Investment books I have read

A reader  recently asked me for a list of books that I’d recommend for other investors. Flattered that anyone would care what I though, I’ve decided to do a post on that very subject, and here it is. This is a list of the books and studies that have most influenced my thinking so far, both positively and negatively.

Secrets for Profit in Bull and Bear Markets (Stan Weinstein)

This is a book about technical analysis. I spent a short while trying to apply technical techniques and failed miserably. Of course this means I now think this approach is of no value.

How to Make Money in Stocks (William O’Neil)

Covers both technical and fundamental analysis, including things like earnings, new products, management, growth, that sort of thing. It also covers technical strategies to help time your purchase, like “buy on a new high from a properly formed base”. I tried this approach for a while but found the chart aspects too ambiguous and too much work.

Various books by Jim Rogers of the Quantum Fund

I got into macro economic predictions for a while, playing the game that almost everybody else plays (which is why it’s such a bad game to get into). It didn’t take me long to see that this was either a game for short term traders or for people who wanted to bet on decade long themes… neither of which was me.

The Intelligent Asset Allocator (William Bernstein)

This book is awesome (dude). Just about everything I know now is down to this book. It very clearly lays out the ideas behind Modern Portfolio Theory and easily sold me on it since it requires almost no effort to apply. After reading this I adjusted my portfolio to a split between US, UK, European and Japanese index trackers and I think a bond tracker too. I’m still on the side of the efficient market to a large extent, certainly for people who don’t have an interest in stock picking. However, this book also covers bubbles in history and how markets may be predictable. It also talks about how value investing has the best long term results, how good companies are usually bad investments and bad companies are usually good investments.

The Intelligent Investor (Benjamin Graham)

I was moved to by this book because it is mentioned in The Intelligent Asset Allocator. This is my favorite investing book so far. It clearly demonstrates how the market swings from one extreme to another, extrapolating the last year’s earnings off into the distant future instead of taking them as part and parcel of any normal business cycle. I have the 1946 version and will at some point get the newest version to see what the differences are.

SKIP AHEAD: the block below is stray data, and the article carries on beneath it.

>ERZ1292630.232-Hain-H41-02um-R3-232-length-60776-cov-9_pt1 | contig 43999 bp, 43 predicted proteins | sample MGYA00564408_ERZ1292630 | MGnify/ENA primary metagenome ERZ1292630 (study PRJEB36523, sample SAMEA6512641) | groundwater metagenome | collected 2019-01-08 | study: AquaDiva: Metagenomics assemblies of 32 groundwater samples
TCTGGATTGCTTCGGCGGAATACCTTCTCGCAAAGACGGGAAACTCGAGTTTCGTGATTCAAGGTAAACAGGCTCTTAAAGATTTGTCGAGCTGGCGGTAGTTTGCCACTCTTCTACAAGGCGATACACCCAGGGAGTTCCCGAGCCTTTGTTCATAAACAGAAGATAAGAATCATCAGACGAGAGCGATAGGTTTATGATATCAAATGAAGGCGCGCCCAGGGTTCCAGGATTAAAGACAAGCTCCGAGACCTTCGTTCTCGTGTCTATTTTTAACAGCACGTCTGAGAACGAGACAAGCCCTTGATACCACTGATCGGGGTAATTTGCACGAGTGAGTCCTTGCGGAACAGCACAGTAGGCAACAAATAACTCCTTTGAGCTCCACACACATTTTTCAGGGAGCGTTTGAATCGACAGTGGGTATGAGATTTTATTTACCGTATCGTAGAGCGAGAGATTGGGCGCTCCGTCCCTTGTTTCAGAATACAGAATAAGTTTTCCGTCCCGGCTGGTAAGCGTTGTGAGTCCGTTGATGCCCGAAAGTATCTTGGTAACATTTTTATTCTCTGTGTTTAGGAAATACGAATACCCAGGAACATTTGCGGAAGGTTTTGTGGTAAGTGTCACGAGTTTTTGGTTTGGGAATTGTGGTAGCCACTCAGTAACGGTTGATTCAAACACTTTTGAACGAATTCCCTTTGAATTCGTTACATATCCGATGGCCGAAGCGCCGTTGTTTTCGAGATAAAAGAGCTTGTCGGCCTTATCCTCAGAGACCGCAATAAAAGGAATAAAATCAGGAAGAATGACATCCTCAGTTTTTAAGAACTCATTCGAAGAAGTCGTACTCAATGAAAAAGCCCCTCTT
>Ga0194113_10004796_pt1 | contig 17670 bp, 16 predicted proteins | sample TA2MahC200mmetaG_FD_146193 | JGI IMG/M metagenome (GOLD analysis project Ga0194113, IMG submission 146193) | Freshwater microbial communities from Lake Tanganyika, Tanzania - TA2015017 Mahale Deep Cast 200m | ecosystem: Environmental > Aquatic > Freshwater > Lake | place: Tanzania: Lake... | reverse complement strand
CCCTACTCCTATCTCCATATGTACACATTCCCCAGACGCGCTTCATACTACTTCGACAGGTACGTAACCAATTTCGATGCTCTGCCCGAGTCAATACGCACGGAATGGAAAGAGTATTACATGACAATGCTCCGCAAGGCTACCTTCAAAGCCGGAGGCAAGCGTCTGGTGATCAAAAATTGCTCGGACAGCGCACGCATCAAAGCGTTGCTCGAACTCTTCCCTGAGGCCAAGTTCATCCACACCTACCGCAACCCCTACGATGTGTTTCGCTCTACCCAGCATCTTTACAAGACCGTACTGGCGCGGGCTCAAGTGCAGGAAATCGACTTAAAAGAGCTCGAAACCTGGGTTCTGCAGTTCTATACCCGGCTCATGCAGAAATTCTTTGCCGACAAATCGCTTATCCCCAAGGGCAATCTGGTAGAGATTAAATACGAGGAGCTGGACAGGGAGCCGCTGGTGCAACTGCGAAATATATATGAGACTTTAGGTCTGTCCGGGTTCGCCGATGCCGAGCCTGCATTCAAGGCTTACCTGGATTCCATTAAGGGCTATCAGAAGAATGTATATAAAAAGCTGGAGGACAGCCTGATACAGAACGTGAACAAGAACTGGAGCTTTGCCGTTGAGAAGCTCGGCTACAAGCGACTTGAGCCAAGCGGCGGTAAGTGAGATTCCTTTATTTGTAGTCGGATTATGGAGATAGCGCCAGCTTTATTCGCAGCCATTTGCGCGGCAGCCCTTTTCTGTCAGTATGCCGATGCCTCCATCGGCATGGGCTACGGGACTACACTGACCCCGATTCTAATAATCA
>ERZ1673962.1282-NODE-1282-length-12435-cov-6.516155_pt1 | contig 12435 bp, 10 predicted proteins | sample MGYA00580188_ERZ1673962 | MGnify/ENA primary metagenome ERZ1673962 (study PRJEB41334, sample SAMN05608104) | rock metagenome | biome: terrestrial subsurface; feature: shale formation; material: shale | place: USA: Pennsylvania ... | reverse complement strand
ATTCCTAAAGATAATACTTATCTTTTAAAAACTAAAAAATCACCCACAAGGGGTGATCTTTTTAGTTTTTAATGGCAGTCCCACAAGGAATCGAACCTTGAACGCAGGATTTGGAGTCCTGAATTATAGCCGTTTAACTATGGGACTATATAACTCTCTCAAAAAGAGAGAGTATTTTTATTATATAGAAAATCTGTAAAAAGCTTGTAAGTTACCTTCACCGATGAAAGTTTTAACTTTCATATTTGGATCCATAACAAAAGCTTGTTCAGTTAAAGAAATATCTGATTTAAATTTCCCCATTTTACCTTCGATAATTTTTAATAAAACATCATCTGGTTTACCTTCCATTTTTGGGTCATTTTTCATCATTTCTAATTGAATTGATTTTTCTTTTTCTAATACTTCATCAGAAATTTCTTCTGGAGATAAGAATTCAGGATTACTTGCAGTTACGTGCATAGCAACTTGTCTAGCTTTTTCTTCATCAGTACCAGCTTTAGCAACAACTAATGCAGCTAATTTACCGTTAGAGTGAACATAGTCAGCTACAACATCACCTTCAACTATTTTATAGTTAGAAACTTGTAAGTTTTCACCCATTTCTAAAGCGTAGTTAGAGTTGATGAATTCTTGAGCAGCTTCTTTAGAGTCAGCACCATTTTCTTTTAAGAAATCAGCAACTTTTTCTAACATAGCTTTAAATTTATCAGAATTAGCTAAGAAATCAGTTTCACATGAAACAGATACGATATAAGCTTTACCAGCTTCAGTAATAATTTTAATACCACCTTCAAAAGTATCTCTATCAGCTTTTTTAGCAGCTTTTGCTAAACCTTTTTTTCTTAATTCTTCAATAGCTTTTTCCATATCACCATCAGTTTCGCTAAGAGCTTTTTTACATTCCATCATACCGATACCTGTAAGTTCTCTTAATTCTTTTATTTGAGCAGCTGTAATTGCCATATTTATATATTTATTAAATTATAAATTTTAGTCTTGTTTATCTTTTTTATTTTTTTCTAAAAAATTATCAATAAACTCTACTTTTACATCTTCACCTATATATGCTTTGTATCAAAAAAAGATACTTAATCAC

What Has Worked in Investing (Tweedy Browne)

This booklet is largely responsible for my current approach to value investing. The studies go over and over the idea that portfolios made up of low PE or low PB small companies are the best performers. It talks about debt levels (lower is often better) and past earnings growth (the more past earnings growth the less there is likely to be in the future and vice versa). It is a very compelling read if you like academic studies that are tested in the real world.

Time and The Payoff to Value Investing (Rousseau, Rensburg)

This study looks at high and low PE portfolios held over various time periods. “The conclusion is that on an annualised basis the returns to value portfolios become noticeably higher at time horizons extended beyond 12 months”. In other words, value investors can take advantage of the short time horizon of the average investor by taking a longer view.

Corporate Turnaround (Stuart Slatter)

I guess by this point I’d invested in Ennstone and watched it crash into the ground like a dart. So understandably I became interested in what killed companies, what sort of thing you’d do to turn a company around and what sort of thing a turnaround specialist would be looking for in a company before he decided if it was doable or not. From my point of view this is important as I’m looking to invest in struggling companies which can quite often be classed as borderline turnarounds.

Financial Control (David Irwin)

This is a book for someone running a small business or doing the books for a small business (which I had recently become). I found it useful for learning about some accounting ratios, specifically balance sheet ratios like quick, current, credit and debt turnover rates, how long a company can survive without sales etc.

Testing Benjamin Graham’s Net Current Asset Value Strategy in London (Xiao, Arnold)

This is another study of low PB stocks, but in this case specifically the classic net-net Graham stocks. The results are compelling and motivating and possibly astounding. If you have the guts to invest all of your capital in perhaps less than 5 companies (see 1997), all of which are basket cases, then you are welcome to the excess returns and you’re a more brave than I.

Saying that, I still would like to set up a portfolio based on net-net stocks, but I’d mitigate the extreme risk by holding a portion in cash depending on the value of the overall market. That way when the market is cheap and there are more net-nets around you are more diversified and need less cash, but when the market is expensive and net-nets can be counted on one hand, you hold a lot of cash so even if they all blow up you aren’t burned too badly.

The Superinvestors of Graham-and-Doddsville (Warren Buffett)

A well written set of arguments against the efficient market and in favour of value investors (of course).